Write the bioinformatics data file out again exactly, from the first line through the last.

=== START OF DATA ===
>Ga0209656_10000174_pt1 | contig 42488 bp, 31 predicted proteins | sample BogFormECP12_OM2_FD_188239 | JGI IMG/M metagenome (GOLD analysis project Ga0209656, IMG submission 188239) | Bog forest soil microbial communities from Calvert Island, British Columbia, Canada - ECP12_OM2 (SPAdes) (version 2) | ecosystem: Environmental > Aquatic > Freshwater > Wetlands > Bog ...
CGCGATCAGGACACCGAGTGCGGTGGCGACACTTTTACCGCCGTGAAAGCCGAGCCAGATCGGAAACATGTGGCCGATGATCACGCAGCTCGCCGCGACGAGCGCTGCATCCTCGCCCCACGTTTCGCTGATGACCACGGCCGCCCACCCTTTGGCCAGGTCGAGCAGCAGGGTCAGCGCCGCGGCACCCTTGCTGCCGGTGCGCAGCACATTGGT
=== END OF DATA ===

>Ga0209656_10000174_pt1 | contig 42488 bp, 31 predicted proteins | sample BogFormECP12_OM2_FD_188239 | JGI IMG/M metagenome (GOLD analysis project Ga0209656, IMG submission 188239) | Bog forest soil microbial communities from Calvert Island, British Columbia, Canada - ECP12_OM2 (SPAdes) (version 2) | ecosystem: Environmental > Aquatic > Freshwater > Wetlands > Bog ...
CGCGATCAGGACACCGAGTGCGGTGGCGACACTTTTACCGCCGTGAAAGCCGAGCCAGATCGGAAACATGTGGCCGATGATCACGCAGCTCGCCGCGACGAGCGCTGCATCCTCGCCCCACGTTTCGCTGATGACCACGGCCGCCCACCCTTTGGCCAGGTCGAGCAGCAGGGTCAGCGCCGCGGCACCCTTGCTGCCGGTGCGCAGCACATTGGT